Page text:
In the end, however, it turns out that Christopher had been desperately unhappy at home because his mother was very controlling and volatile, and he’d simply run away from home because he couldn’t take it anymore. Furthermore, Christopher’s mom had KNOWN THIS all along, but didn’t want to believe it, going so far as to lie to the police and conceal evidence. She would rather believe her son had been murdered than admit, even to herself, to she hadn’t been a good mother and her son hadn’t been a normal, happy kid.

It’s always a bit of a conundrum I have to deal with, trying to tell the whole truth about a person while trying not to cause additional pain to their family members.

A long-ago disappearance and a repressed memory

I wrote up the case of Maxine Beatrice Green last night. The details, if true, are pretty horrifying. According to Maxine’s daughter Norma, her ex-husband, Hobart, raped Maxine and beat and strangled her to death and buried her body in a river bottom.

The problem with Norma’s story is that she says she repressed the memory and it only came back to her 25 years after the fact, and she has exactly zero hard evidence to support it.

That Norma herself believes the murder happened is evident in the fact that, after the police wouldn’t listen to her, she used her own money to have the alleged burial site excavated. That Hobart murdered his wife I can also well believe; he was a demonstrably violent man who later beat his baby son to death and buried the body on his farm.

But nothing turned up at Norma’s excavation site except a few buttons and some animal bones. They should have found at least Maxine’s purse, or part of it, or some of the contents of it, as Norma remembers the purse being buried with her mother.

It’s possible, I suppose, that every part of Norma’s story is correct EXCEPT the burial site. But I have some other questions:

  1. What about Norma’s sister, who was also alleged to be present at the murder and burial? What is she saying? How old was she at the time; was she old enough to remember any of this?
  2. What about Hobart’s girlfriend, who was also said to have been there? She is unnamed in the news articles. Does Norma know her identity, and was she ever interviewed?
  3. Maxine and Hobart had four other children. Where were they on the night in question, and do they remember anything?

I think Hobart must be dead by now. I can find no record of his death, but he’d be nearly 90 today and I can’t find him listed as an inmate in the Missouri Department of Corrections database.

Given how old the case is, and how Hobart was already in prison for life, I can understand that the police were reluctant to invest a lot of resources in this. But six children grew up with their mother, and it would be nice to know why, and where she is now.

All is well, doggo-wise

My adoption of Kinsey into our home has gone swimmingly. She always wants to be with me and here she is in my office settling down for the night:

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She has a dog bed but doesn’t always want to use it. The cats are weirded out by her but very curious about her.

When they’re in the same room together, Carmen just sits and stares intensely at her, and will sometimes raise her back when Kinsey gets too close for comfort, but there has been any aggression or even hissing. So far, Kinsey has really noticed her exactly one time. She was like, “Oh, what’s that? *sniff sniff sniff* Not interesting. I’ll back to following the hooman.”

Aria on the other hand keeps creeping up to where Kinsey is, then retreating and hiding, then creeping up again, closer each time. Tonight as Michael and I watched TV in the living room and Kinsey lay curled up on the floor, Aria got within like four inches of her before losing her nerve and fleeing.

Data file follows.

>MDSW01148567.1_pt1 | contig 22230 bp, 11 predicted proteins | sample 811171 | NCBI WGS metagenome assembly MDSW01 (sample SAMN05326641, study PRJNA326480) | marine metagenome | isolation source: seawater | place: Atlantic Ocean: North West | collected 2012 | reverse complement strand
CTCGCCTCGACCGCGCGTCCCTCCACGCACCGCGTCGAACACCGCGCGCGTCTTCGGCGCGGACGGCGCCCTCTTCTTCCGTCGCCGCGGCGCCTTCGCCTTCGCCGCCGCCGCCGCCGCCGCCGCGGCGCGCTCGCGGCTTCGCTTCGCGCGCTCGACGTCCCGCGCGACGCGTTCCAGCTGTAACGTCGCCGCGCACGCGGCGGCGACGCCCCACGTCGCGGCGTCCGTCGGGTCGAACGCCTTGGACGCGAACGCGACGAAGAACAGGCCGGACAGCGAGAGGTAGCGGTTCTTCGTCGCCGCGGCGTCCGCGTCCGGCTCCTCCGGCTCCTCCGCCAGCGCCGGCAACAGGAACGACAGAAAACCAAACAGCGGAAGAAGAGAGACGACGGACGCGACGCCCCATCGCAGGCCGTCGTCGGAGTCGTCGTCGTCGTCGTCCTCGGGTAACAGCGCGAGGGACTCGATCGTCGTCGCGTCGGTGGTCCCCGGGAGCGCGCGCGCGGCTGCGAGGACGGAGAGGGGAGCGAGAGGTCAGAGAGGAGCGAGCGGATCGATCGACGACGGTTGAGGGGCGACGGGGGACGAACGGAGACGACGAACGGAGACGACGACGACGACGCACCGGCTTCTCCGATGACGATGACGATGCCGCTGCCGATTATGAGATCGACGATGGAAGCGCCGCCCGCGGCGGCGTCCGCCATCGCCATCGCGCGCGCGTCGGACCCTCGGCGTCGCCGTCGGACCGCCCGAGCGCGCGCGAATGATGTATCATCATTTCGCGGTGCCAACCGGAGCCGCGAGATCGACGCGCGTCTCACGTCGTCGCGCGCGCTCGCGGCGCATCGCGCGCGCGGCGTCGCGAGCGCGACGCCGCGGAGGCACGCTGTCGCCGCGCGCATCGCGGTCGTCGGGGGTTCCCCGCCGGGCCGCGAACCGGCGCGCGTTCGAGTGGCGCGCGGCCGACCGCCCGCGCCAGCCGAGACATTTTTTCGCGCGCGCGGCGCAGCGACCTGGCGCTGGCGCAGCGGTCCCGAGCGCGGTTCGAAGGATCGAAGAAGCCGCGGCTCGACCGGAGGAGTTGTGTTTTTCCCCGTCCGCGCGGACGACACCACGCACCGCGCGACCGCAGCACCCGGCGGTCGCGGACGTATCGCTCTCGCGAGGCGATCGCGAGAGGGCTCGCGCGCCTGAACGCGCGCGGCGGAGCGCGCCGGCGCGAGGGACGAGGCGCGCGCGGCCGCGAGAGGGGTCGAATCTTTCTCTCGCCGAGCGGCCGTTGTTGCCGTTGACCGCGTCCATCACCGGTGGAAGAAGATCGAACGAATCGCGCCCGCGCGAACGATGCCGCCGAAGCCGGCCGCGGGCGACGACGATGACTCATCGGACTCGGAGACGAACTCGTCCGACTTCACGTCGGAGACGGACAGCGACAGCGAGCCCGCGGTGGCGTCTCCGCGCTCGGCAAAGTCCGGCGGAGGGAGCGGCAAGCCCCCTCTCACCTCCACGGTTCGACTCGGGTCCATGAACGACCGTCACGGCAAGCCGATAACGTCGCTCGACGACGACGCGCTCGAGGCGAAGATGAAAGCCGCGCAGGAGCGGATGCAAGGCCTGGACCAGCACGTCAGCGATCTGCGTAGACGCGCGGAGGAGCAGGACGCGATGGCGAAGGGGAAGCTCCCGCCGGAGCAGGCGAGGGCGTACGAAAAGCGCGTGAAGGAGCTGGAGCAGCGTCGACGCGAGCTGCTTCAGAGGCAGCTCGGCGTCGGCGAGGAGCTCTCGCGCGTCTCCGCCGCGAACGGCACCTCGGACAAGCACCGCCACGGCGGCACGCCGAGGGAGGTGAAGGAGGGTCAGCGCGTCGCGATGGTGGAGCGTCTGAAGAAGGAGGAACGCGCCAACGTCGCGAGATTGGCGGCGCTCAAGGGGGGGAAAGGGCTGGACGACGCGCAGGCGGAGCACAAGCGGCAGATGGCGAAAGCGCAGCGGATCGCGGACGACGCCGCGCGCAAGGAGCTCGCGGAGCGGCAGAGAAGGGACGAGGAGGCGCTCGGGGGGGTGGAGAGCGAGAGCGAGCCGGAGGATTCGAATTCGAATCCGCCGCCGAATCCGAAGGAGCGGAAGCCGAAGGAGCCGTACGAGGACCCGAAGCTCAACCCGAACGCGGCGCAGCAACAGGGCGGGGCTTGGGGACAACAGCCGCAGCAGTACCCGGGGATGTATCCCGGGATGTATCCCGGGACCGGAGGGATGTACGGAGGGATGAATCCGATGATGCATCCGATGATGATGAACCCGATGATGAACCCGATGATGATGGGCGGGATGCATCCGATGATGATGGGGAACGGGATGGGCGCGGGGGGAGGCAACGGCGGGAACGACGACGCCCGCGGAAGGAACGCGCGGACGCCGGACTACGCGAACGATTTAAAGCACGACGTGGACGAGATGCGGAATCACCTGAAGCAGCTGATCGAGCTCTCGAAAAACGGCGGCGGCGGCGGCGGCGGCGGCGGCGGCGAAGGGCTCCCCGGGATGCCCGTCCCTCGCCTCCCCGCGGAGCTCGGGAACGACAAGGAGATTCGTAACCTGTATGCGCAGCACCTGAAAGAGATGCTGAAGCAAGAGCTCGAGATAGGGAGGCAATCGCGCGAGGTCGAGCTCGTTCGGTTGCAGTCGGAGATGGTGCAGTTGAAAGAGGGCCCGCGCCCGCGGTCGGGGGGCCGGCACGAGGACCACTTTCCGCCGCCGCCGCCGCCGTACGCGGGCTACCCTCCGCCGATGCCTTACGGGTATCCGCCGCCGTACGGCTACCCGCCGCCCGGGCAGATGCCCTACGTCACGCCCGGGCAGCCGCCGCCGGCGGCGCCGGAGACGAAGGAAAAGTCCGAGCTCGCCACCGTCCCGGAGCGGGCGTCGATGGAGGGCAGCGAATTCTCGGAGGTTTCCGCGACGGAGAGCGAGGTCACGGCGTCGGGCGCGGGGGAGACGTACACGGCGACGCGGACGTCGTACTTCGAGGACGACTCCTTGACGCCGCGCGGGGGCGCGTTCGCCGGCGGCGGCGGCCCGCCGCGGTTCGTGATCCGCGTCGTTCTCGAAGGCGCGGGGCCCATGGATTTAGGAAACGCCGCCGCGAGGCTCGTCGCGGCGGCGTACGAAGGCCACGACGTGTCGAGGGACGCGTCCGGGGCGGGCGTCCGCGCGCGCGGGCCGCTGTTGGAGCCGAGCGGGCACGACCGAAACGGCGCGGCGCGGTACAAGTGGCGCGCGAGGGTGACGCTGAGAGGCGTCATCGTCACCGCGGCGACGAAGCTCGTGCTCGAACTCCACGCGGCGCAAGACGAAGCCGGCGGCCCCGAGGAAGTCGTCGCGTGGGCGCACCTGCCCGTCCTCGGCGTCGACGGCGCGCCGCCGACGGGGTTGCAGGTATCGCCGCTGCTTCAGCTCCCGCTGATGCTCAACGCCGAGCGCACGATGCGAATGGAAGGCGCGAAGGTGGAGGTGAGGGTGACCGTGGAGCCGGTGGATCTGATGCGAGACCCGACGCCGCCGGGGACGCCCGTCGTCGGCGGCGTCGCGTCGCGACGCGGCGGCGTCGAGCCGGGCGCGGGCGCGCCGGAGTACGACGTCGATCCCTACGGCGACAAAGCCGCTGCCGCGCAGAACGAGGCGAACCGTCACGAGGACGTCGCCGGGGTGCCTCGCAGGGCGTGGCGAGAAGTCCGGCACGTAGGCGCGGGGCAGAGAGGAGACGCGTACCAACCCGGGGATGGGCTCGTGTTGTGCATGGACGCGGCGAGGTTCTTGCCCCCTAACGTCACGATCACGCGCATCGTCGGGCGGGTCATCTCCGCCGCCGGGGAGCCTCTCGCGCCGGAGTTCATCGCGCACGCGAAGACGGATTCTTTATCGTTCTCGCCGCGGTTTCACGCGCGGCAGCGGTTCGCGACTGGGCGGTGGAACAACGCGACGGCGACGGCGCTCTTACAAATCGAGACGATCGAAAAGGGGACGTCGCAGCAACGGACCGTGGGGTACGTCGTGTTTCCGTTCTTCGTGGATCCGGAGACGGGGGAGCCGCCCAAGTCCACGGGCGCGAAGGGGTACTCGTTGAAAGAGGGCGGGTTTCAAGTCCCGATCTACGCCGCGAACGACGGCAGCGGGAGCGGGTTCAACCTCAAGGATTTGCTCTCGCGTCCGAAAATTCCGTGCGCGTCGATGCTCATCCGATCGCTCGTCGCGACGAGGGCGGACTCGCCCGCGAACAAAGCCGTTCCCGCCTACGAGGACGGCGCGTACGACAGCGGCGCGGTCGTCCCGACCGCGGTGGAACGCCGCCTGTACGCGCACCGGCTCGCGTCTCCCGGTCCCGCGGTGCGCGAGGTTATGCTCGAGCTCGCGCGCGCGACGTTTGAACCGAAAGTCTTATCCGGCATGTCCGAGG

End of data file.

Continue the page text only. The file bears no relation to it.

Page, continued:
I don’t know if they’ll ever be friends but right now I’m delighted that they just tolerate each other. Kinsey has no prior experience with house cats at all, only ferals.

We gave her a bath tonight in the yard, Michael and I, using a hose, a kiddie paddling pool, a bucket, Dawn Dish Soap and a judicious application of dog treats. She’ll get a proper bath done by professionals at the vet’s office a week from tomorrow, but in the meantime she at least smells better.

She’s shedding like mad, she’s half Labrador Retriever and half Husky and has the Husky undercoat. She’s shedding 2.5 dogs a day and no matter how much I brush it’s never enough. She leaves a trail of black fur wherever she goes. Ima have to vacuum. Michael’s parents will be thrilled when they find out about her (not).

As for today’s updates, the Rosselys Felix Hernandez case is particularly sordid and upsetting. As her fifteen-year-old daughter was a missing child for two months and presumed to be in the company of a suspected sexual predator, her name and photos were publicized and are plastered all over the internet. But I decided not to name her in the casefile, since she is a rape victim and a minor. Poor kid.

Perhaps with all these charges against Mr. York he might be persuaded to talk about his wife’s case with more candor than he has in the past. He’s probably going to prison for a very long time in any case. Better to go as a wife-killer than as a child rapist, I would think. Or maybe York told Rosselys’s daughter some things while they were together this spring.

Asian Pacific American Heritage Month: Karen Zhou

In honor of Asian Pacific American Heritage Month, I am profiling one Asian or Pacific Islander MP for every day of the month of May. Today’s case is Karen Zhou, a ten-year-old girl who disappeared from this apartment complex in Grenada, Mississippi on May 21, 1994. She was born in China and had only been living in the U.S. for a few years before she vanished; her English was limited.

Karen used to be listed on the NCMEC, but she isn’t anymore. It’s my understanding that the family asked her to be taken off their database. She is, however, on NamUs.

The prime suspect in her disappearance is her stepfather, Shindong He. (I remember I struggled a bit to write Karen’s casefile, not sure which of the stepfather’s names was his family name, since the Chinese do this the other way around. I still don’t know.)

Prior to her disappearance, Karen frequently came to school with bruises, and Shindong He was also abusive to Karen’s mother, Wen Hua “May” Zhou. He later attacked her and, during the assault, told her he’d killed Karen. Shindong He was convicted of aggravated assault and then deported back to China, and who knows where he is now.

If still alive, Karen would be 34 years old. Her disappearance is still classified as a non-family abduction. I don’t know if Wen Hua Zhou is still in the U.S. Wherever she is, I hope she’s been able to rebuild her life.